Monday, March 01, 2010

Can the knowledge of the observer alter the subject of observation?

There are at least two well known novels where a character is capable of "seeing" the future, the first one is Foundation from Isaac Asimov and the second is Dune from Frank Herbert.
In Foundation, a mathematician name Hari Seldon develops a branch of Mathematics named PsychoHistory which he uses to model the universe (more specifically the interactions across a galaxy-wide humanity) and predict how it would behave. Hari discovers that the galactic empire is about to fall (within the next hundreds of years) and he uses PsychoHistory to interfere with this fall in order to minimize it and create a Foundation for the creation of a new empire.
In Dune, Paul Muad'Dib, the Kwisatz Haderach, has the power to see the future through trances induced by Spice, a mysterious drug. In Dune, many are able to see hints of the future thanks to the spice but Paul is the only one that can clearly see the future of human kind, much like Hari Seldon, as much as his own.
Both are tragic characters, like Cassandra from Greek mythology, and their gift of vision into the future eventually becomes their ruin.
These two examples along with memories from my Logic classes and Goedel Incompleteness Theorem (basically a system of rules cannot contain itself and thus cannot self-validate) made me think that any observer could be classified into at least three categories: (a) An observer with little knowledge (predictive power) of the subject being observed, (b) an observer with total knowledge of the object and (c) an observer with knowledge of the object and itself.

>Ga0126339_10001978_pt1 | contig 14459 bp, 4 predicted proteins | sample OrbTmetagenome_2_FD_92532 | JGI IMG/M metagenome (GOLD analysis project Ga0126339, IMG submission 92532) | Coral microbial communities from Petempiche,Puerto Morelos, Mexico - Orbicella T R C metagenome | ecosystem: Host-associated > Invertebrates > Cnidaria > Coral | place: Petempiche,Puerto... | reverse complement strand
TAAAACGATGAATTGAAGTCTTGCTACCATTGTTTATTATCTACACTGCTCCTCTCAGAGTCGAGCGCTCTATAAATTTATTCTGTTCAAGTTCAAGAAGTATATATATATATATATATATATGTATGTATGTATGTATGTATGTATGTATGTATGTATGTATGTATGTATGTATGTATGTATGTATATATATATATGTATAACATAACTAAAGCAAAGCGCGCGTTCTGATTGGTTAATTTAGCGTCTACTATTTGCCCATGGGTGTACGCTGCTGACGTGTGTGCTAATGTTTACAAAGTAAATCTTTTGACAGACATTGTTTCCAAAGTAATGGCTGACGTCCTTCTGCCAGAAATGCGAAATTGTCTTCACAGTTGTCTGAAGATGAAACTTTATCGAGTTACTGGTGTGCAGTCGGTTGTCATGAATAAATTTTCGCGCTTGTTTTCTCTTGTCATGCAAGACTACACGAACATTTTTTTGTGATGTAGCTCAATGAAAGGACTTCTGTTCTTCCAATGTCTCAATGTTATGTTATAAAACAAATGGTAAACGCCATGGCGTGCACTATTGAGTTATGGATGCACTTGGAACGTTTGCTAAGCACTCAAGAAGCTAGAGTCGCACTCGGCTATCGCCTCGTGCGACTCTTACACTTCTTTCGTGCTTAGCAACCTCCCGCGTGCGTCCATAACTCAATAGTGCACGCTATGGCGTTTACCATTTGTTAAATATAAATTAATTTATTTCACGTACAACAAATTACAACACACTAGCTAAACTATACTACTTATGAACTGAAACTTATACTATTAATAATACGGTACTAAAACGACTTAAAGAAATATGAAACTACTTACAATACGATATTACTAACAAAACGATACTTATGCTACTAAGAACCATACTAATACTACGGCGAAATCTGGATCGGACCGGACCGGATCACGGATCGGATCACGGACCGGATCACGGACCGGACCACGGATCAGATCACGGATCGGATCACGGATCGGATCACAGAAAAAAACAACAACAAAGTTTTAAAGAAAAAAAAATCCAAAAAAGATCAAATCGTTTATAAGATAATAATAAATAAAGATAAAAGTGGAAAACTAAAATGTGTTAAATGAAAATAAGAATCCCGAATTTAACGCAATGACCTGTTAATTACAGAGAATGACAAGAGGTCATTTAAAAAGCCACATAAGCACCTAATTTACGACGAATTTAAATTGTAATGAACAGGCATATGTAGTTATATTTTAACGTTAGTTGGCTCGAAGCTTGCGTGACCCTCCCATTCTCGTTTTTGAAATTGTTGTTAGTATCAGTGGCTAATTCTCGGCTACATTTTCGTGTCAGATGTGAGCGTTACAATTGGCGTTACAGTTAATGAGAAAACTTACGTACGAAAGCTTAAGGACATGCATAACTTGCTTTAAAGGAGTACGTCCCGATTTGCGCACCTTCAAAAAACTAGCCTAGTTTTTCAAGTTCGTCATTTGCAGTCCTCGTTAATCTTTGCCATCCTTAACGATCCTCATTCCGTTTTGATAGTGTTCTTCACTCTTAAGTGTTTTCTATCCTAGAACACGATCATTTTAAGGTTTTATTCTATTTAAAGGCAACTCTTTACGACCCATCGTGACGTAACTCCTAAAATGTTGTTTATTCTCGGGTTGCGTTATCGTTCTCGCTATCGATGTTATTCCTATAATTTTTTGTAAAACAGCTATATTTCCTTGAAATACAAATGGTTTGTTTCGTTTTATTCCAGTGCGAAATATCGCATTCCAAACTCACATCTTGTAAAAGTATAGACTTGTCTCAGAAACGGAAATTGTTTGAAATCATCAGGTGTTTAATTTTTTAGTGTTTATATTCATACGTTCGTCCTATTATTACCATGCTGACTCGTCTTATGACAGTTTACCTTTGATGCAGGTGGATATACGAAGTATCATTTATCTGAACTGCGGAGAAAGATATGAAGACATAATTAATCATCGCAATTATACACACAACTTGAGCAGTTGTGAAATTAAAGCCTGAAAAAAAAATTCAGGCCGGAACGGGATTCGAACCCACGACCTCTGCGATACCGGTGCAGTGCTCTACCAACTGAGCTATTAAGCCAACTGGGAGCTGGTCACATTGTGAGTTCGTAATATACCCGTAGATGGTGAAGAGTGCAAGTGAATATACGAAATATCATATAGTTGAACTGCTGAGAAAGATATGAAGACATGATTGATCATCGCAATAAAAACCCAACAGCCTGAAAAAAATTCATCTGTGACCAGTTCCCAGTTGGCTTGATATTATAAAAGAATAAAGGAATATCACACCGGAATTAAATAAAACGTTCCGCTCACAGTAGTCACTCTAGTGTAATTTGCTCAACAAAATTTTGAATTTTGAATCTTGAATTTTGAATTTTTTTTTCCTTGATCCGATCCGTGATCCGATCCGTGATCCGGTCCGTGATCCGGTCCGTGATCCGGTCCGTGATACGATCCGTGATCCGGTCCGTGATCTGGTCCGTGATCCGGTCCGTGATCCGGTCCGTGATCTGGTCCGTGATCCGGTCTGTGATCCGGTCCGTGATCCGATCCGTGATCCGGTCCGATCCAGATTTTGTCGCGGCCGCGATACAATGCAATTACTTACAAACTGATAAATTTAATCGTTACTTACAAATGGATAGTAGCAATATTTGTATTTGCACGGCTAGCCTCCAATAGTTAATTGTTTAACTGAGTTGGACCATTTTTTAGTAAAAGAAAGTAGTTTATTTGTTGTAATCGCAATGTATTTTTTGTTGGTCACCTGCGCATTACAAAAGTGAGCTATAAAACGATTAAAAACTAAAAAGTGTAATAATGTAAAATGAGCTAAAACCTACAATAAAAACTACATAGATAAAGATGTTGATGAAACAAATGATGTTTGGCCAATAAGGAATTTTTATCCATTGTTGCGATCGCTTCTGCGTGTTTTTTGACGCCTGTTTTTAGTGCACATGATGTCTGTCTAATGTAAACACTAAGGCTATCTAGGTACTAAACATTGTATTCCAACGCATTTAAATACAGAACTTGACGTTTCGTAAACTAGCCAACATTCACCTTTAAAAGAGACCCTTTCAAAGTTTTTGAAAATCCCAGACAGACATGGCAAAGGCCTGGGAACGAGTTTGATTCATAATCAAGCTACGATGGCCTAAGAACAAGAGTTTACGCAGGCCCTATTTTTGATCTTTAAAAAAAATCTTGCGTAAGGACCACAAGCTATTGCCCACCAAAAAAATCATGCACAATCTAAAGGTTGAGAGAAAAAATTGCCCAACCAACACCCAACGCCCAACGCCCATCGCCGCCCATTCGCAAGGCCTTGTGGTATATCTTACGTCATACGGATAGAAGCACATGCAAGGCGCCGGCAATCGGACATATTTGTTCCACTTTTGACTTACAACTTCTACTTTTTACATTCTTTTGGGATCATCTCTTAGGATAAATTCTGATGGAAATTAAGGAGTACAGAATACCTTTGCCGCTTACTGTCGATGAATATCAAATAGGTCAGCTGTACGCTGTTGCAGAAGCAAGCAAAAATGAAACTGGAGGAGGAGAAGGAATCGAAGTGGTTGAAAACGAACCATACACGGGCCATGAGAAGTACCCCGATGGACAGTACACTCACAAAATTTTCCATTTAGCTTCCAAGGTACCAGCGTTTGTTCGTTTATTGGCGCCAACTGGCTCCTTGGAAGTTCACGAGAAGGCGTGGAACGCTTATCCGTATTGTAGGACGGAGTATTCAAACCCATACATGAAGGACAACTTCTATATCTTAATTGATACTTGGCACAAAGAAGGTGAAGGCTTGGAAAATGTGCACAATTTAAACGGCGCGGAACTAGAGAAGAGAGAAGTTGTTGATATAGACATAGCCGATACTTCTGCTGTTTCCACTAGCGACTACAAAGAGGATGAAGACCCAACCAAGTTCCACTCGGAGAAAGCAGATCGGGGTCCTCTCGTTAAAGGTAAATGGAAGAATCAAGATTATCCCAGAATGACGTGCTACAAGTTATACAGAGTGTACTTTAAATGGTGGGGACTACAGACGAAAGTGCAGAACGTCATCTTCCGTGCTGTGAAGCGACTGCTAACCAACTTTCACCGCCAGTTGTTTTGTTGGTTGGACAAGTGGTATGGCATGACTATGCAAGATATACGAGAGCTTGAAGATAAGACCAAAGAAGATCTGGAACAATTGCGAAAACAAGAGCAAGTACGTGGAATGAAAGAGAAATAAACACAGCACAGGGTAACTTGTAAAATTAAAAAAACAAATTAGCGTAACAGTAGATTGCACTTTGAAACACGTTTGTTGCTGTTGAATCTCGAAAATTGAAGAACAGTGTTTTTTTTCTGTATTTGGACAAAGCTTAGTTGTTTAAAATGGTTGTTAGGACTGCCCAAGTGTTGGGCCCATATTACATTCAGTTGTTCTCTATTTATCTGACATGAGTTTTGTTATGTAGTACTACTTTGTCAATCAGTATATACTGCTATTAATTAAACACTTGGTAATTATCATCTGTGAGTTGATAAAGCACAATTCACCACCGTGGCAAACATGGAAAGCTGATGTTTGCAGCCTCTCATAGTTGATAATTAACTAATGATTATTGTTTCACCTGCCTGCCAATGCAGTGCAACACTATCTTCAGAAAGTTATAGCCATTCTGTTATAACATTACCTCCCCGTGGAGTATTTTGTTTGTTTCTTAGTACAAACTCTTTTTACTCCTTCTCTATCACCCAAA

In the first case the object's properties are independent of the observer's existence and thus the observer may find the subject "unpredictable" or predictable but showing some "noise" or "error".
In the second case the observer knows in advance the next state of the subject of observation. Considering that this is known ahead of time only to the observer, does it imply that the object is determined by the observer? Does the observer see the future or does he create it?
The third case is the most elaborate: the observer not only knows how the subject will behave but also how he (the observer) will react to this and thus the subject is aware of an immutable future in which he is trapped.
Seldon and Muad'Dib also had another ace in their sleeves: both were leaders of men and eventually were believed as Oracles, Seldon after death, MuadDib in life. Seldon continued to guide his followers through video recordings that explained the current state of matters and how they should act. Was Seldon using these communications as a way of shaping the future? Were his predictions nothing more than tricks that made people believe that he could actually see the future and thus they would do as he said, thus creating a future foreseen by him?
Muad'Dib becomes emperor of the known universe with the goal of avoiding a great tragedy that would eradicate mankind. Eventually he becomes the cruelest tyrant in History in his desperate attempt to steer mankind into the right direction. No matter how much he tried, the universe found a way of slipping through his fingers and returning to his apocalyptic visions. Eventually he realizes that his own existence and his influence in others was the key log that kept that terrible future immutable and he decides to walk into the desert alone towards death.
So comes the final question: do we have really free will or are we only deluded because of our lack of knowledge of the universe and ourselves?